In uneasy position, Georgian troops protect Kosovo’s independence
By Ana Datiashvili
Thursday, February 21
Georgian troops remain in Kosovo after it declared independence on February 17, tasked with keeping the peace in a country Tbilisi does not recognize.
Georgian peacekeepers were first deployed to the Balkans with a NATO mission in 1999 and 150 have served alongside a German brigade in the southern city of Prizren, close to the Albanian and Macedonian borders, since 2003.
“We are at the central base, which is in the center of Prizren, and our mission is to ensure security,” a Georgian officer told the television station Rustavi 2 on February 19.
Georgian troops’ main duties in the city consist of manning checkpoints and undertaking night patrols in the local area. With a fully stocked base complete with popular restaurant chains, most troops have little contact with the city itself.
Colonel Beridze Lasha of the 2nd Infantry Brigade confirmed that the next rotation planned for Georgian servicemen in Kosovo will take place in May, but was not authorized to say more.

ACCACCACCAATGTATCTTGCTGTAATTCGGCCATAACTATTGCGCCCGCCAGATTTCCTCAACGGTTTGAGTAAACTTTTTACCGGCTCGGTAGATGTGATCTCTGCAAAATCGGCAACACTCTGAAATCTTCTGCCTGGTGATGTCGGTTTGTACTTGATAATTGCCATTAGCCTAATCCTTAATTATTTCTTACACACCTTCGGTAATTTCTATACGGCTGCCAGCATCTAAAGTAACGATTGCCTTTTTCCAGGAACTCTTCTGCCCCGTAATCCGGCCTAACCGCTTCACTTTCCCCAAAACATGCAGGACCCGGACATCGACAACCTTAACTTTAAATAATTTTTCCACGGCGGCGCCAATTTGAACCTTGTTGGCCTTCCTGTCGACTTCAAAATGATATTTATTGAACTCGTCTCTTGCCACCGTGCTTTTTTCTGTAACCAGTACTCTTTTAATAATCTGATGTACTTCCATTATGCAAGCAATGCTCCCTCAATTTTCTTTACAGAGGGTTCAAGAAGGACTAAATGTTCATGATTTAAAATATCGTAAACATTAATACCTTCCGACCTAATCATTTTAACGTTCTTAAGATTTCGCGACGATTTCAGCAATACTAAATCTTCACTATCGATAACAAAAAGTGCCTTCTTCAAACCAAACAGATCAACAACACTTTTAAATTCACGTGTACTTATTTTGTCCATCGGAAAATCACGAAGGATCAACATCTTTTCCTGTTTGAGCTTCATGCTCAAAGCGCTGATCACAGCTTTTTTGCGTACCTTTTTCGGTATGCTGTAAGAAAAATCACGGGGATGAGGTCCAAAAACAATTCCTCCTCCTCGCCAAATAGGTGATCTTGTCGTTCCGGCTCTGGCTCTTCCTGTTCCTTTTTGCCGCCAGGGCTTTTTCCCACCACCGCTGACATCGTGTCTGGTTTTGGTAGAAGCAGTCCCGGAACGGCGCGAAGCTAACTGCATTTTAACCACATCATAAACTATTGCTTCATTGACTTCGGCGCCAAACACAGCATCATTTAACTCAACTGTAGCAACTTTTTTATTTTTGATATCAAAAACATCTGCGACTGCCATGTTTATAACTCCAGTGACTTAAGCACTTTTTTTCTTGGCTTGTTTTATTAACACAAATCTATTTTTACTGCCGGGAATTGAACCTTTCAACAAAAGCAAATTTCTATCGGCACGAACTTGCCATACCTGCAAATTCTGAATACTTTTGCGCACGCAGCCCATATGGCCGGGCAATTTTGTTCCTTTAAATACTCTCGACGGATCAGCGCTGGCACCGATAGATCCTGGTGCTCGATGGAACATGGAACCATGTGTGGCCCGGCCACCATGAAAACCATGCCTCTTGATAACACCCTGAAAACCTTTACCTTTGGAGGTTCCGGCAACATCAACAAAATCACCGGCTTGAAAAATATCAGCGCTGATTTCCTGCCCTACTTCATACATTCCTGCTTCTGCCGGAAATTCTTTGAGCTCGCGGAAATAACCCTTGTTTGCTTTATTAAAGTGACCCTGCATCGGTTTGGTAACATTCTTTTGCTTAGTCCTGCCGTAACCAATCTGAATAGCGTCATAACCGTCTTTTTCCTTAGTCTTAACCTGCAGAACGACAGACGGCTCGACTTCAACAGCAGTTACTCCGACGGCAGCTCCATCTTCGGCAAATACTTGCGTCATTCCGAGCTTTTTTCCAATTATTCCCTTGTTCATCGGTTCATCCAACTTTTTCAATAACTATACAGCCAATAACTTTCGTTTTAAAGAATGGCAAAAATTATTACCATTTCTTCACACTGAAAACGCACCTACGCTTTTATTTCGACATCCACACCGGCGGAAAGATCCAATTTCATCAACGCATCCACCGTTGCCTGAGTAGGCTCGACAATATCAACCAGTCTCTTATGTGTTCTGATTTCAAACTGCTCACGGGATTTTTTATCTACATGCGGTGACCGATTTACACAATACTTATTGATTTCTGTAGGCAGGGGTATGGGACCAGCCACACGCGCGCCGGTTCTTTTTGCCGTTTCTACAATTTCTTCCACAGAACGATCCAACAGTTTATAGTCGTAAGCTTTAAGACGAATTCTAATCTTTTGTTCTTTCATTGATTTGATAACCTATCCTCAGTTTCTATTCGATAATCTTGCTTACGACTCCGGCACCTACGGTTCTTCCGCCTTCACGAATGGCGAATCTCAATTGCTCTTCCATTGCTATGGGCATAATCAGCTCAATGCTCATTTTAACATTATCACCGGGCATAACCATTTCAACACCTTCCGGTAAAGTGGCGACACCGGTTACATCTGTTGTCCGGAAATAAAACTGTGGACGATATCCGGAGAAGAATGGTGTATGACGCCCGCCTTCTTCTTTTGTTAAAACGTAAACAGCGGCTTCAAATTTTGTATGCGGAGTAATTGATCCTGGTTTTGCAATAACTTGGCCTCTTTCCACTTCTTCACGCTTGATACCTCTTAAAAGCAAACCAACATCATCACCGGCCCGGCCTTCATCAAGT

Ministry of Defense spokeswoman Nana Intskirveli did not have answers for any question the paper put to her regarding Georgian troops in Kosovo.
However, when the Messenger suggested to ruling party MP Vakhtang Balavadze that Tbilisi appears to hold contradictory policies on Kosovo, by refusing to recognize it politically but assisting secession on the ground, he indicated that Georgian troops will not be stationed there much longer.
“Georgian troops are under a NATO mandate, so after this expires, our troops will be withdrawn from Kosovo,” he said yesterday.
“Politically, we have already stated our position: that we are against Kosovo’s independence,” he added.